APOD: Millions of Stars in Omega Centauri (2019 Aug 24)

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APOD: Millions of Stars in Omega Centauri (2019 Aug 24)

Post by APOD Robot » Sat Aug 24, 2019 4:07 am

Image Millions of Stars in Omega Centauri

Explanation: Globular star cluster Omega Centauri, also known as NGC 5139, is some 15,000 light-years away. The cluster is packed with about 10 million stars much older than the Sun within a volume about 150 light-years in diameter. It's the largest and brightest of 200 or so known globular clusters that roam the halo of our Milky Way galaxy. Though most star clusters consist of stars with the same age and composition, the enigmatic Omega Cen exhibits the presence of different stellar populations with a spread of ages and chemical abundances. In fact, Omega Cen may be the remnant core of a small galaxy merging with the Milky Way.

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Re: APOD: Millions of Stars in Omega Centauri (2019 Aug 24)

Post by MarkBour » Sat Aug 24, 2019 5:18 am

Looks like one APOD has used before. Which is fine, it's so beautiful.
Anyone want to wager on whether there's a black hole in the middle of it?
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Re: APOD: Millions of Stars in Omega Centauri (2019 Aug 24)

Post by OB1Kubota » Sat Aug 24, 2019 5:27 am

What is the relative moment of the stars within a globular cluster? And referring to the question from Mark Bour, if there were a black hole what would it's movement be if any and how would it be affecting the stars around it? Would the mass of a star position it a certain way within the cluster? Is the comment "that roam the halo of our Milky Way galaxy mean they move independently of the rotation of the Milky Way?

Circpro

Re: APOD: Millions of Stars in Omega Centauri (2019 Aug 24)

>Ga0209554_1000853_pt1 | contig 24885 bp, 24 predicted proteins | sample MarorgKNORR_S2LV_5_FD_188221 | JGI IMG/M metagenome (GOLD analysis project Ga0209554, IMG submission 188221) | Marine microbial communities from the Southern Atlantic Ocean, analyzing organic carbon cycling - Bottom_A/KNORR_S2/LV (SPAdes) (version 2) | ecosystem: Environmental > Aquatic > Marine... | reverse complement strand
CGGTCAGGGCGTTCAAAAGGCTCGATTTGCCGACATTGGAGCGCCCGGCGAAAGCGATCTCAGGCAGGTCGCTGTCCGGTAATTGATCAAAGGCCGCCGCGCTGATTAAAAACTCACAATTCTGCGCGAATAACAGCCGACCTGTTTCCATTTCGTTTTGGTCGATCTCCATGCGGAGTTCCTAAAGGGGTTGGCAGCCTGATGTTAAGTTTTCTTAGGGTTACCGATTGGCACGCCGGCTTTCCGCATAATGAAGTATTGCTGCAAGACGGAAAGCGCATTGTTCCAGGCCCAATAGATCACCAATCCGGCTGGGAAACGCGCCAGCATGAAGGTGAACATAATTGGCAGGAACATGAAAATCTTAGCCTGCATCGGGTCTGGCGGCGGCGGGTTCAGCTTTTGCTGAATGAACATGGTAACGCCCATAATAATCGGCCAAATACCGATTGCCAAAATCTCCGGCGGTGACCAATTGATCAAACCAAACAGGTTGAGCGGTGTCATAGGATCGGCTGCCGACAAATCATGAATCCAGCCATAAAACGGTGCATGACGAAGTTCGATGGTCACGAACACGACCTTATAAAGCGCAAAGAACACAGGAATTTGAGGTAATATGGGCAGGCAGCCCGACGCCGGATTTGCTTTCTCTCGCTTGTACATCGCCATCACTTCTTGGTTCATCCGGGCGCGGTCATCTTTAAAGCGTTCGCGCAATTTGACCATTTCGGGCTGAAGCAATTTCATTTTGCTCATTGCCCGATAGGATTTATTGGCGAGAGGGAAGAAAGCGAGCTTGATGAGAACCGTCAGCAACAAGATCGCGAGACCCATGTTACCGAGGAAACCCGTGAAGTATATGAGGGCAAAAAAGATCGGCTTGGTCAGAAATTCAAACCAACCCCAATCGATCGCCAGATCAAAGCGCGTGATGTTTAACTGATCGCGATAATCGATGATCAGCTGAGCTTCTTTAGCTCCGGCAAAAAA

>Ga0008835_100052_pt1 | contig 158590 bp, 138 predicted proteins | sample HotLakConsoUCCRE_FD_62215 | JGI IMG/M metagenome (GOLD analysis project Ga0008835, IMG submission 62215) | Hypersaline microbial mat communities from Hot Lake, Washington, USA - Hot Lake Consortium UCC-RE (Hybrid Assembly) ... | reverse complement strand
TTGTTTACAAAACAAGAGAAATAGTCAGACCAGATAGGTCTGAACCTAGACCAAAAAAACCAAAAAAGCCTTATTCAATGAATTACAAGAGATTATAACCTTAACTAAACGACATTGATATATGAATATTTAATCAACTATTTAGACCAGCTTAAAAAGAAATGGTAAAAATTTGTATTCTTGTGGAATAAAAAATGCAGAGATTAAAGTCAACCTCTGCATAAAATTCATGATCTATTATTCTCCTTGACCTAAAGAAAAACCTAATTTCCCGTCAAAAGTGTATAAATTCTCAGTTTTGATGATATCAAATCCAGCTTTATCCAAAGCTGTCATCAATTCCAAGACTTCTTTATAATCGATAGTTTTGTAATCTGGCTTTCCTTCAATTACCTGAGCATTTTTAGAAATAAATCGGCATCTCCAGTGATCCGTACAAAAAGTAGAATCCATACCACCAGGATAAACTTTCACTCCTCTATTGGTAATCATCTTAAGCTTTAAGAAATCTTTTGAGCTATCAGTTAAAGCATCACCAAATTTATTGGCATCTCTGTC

Post by Circpro » Sat Aug 24, 2019 6:05 am

This image was just shot in July in Chile. It’s not a repeat.

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Re: APOD: Millions of Stars in Omega Centauri (2019 Aug 24)

Post by Ann » Sat Aug 24, 2019 6:32 am

MarkBour wrote:
Sat Aug 24, 2019 5:18 am
Looks like one APOD has used before. Which is fine, it's so beautiful.
Anyone want to wager on whether there's a black hole in the middle of it?
My guess, for what it's worth, is that there just may be a small black hole somewhere inside it, with a mass of perhaps ten solar masses.

But I've always thought that Omega Centauri looks "fluffy". The stars don't seem to get more densely packed towards the center.

It has been said that Omega Centauri may be the remnant of the core of a dwarf galaxy that has been absorbed by the Milky Way. If that is the case, then Omega Centauri doesn't necessarily contain an (at least intermediate-mass) central black hole, because dwarf galaxies don't always do that. Other globulars may be the remnants of tremendous bursts of star formation which gave birth to huge numbers of massive stars in close proximity, and such massive and dense clusters may more easily form black holes. Or at least that seems more reasonable to my amateur mind.